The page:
Anthony Calvillo may be the most outstanding player on the Montreal Alouettes, year by year, but if general manager Jim Popp had to vote for most valuable on his roster, Diamond Ferri might get at least a little consideration.
Ferri is one of Popp's key insurance policies against being hit by falling dominoes, that nightmare for all CFL managers where losing a player at one position sets off a chain of events that can see you make two, three or even four moves to compensate.
Such is life in a league where you must have 20 non-imports (you know, Canucks), 19 imports and three non-designated quarterbacks.
Having a guy who can play a lot of positions, then, is worth its weight in precious gems.
"Diamond Ferri is a perfect example [of that guy]," said Popp, last Thursday from his office in Montreal where he's had to spend too many hours working out how to replace what's now seven defensive starters in this unluckiest of years.
"He can start at Will (weak side linebacker), if he had to play Sam (strong side linebacker) he could, he can play free safety, he can do punt and kickoff returns," said Popp, who is obviously an admirer of the Syracuse product, having had him on the Als' roster since 2007.
"The truth is, his best position that he can play is probably tail back, running back, and that one he's never played for us."But, can he bunt and move runners along?
"I think he could do that, do," Popp said, laughing.
This need for multiple skills works all over the field.
Danny Maciocia, the former Edmonton GM who now runs the football program at the University of Montreal, believes finding those multi-talented guys is among the most important jobs of a CFL general manager.
"Say you dress seven offensive linemen, and three of them go down, then you have to have a defensive lineman who can step in and maybe get you through the game and try to win," Maciocia says.
"One time [while with Edmonton] we had two free safeties go down, so we took a linebacker named Antico Dalton, lined him up in centre field and he played there the rest of the game."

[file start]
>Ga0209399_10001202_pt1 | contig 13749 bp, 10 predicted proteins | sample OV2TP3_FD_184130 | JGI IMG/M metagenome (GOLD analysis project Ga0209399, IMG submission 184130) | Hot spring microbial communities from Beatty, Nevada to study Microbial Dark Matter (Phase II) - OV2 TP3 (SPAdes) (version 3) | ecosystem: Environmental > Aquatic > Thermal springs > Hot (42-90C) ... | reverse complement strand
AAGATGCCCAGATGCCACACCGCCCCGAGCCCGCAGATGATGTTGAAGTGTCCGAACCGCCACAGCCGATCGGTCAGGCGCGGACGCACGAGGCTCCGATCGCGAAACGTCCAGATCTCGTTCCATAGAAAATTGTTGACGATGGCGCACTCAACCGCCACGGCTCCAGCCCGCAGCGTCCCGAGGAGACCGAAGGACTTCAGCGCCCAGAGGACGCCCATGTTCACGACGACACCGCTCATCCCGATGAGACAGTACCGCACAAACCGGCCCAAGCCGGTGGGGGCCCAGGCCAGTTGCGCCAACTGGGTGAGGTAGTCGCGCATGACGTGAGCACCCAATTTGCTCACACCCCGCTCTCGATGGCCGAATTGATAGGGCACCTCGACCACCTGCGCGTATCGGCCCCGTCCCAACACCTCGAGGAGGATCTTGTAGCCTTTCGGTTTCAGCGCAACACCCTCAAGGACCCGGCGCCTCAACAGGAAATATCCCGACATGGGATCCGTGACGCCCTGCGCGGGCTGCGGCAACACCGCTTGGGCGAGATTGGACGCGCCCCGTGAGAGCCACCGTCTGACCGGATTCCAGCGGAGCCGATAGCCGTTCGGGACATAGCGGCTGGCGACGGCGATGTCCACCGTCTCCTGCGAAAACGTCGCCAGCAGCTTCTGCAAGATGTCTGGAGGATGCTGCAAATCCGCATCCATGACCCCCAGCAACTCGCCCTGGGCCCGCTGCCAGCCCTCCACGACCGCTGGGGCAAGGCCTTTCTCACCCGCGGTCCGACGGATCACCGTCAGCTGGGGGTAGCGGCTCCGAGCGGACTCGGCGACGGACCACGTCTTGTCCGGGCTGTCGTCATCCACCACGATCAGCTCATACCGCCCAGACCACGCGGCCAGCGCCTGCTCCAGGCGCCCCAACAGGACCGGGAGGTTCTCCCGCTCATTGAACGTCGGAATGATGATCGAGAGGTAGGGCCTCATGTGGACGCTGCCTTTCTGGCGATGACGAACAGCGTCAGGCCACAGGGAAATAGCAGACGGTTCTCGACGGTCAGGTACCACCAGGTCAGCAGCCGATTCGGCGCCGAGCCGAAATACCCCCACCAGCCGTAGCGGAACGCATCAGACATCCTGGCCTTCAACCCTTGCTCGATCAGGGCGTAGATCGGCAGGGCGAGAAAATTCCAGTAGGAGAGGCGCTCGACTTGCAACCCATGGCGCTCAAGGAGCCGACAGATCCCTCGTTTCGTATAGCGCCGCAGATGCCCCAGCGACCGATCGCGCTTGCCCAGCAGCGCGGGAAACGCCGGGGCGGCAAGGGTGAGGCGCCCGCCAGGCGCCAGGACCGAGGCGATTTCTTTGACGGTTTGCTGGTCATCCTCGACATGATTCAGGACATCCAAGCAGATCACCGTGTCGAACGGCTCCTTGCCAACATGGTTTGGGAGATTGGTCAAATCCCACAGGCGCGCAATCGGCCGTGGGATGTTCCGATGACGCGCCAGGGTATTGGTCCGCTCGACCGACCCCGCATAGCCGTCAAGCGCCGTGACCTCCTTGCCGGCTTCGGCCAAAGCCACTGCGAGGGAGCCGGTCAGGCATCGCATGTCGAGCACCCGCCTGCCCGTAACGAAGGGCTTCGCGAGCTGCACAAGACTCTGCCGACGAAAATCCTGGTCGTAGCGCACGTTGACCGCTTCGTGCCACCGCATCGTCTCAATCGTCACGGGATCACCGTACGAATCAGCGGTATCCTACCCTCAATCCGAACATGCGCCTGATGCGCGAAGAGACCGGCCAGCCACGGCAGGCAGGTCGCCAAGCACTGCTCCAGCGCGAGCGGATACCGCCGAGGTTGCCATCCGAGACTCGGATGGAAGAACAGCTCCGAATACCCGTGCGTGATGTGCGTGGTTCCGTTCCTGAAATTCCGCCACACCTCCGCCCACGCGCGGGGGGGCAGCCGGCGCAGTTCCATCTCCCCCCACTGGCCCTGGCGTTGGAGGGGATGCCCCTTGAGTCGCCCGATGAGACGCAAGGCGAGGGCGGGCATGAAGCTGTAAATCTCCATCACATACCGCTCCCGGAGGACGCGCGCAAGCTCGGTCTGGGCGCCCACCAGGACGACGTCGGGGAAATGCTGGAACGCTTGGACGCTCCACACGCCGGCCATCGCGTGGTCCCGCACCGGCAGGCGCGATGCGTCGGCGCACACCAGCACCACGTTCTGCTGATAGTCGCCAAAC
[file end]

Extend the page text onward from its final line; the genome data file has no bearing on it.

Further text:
Dalton, whose career ended in 2007 after three seasons with the Eskimos, played all linebacker positions, plus safety and defensive end while on the northern prairie.
Maciocia says no matter what direction you go in working out your ratio at the beginning of the season, "you are never going to play with the same 42-man roster, it's going to change ... and you have to make sure you have players in place who can step in."
Classic CFL problems
Bad managers wind up with classic CFL problems.
A Canadian offensive tackle goes down, for example, so the easy out is to plug in another Canadian one. But if you don't have one of those, you have to put in an import and that means you have to take out an import somewhere else and replace him with a non-import.
Often the dominoes fall in such a way that a talented import winds up on the sidelines, as was the case with running back Mike Pringle in Edmonton a few years back.
That scenario is a reason why getting Americans to come north of the border can be so tough. Popp says you often have to go through 10 guys before you get one to bite.
Agents are wary of the ratio rule.
Popp, who often sits with his coaches during the season going player by player to work out what they would do if he were to be injured, has a tried and true method he believes in to get through the trying times.
And few have been more trying than this one, where in the defensive backfield alone the Als have lost Jerald Brown, Etienne Boulay, Mark Estelle and Dwight Anderson.
The key, actually, is found back in training camp.
"There are seven different guys playing for us who weren't starting for us, or who weren't playing for us at all, at the start of the season," Popp says. "[But] every one of them went through training camp, and they know our system, and they were either backups or they got cut and they stepped in."
Montreal's scouting staff was confident in each player they brought in at the end of June, and when they were cut, Popp made sure he knew where to find them.
Only one replacement brought in this season was a fresh face.
"Everybody playing right now went through camp, learned the system, and knows what they are doing," says Popp.
"We didn't choose to bring somebody totally new in that might be better, might be more talented [because] it's more important, for us, for our cohesiveness, if [the replacement] knows what we are doing."
Eric Tillman had run three other CFL teams before coming to Edmonton last year (as Maciocia's replacement). He sees finding the right players you can plug in and out a result of multi-layered thinking.
"It's why I jokingly say the NFL is like checkers, and the CFL is like chess," he says. "Our structure forces us to think differently."
And, Tillman believes, that's what makes it more fun.
"It's incredibly invigorating," to be a GM here, he says.
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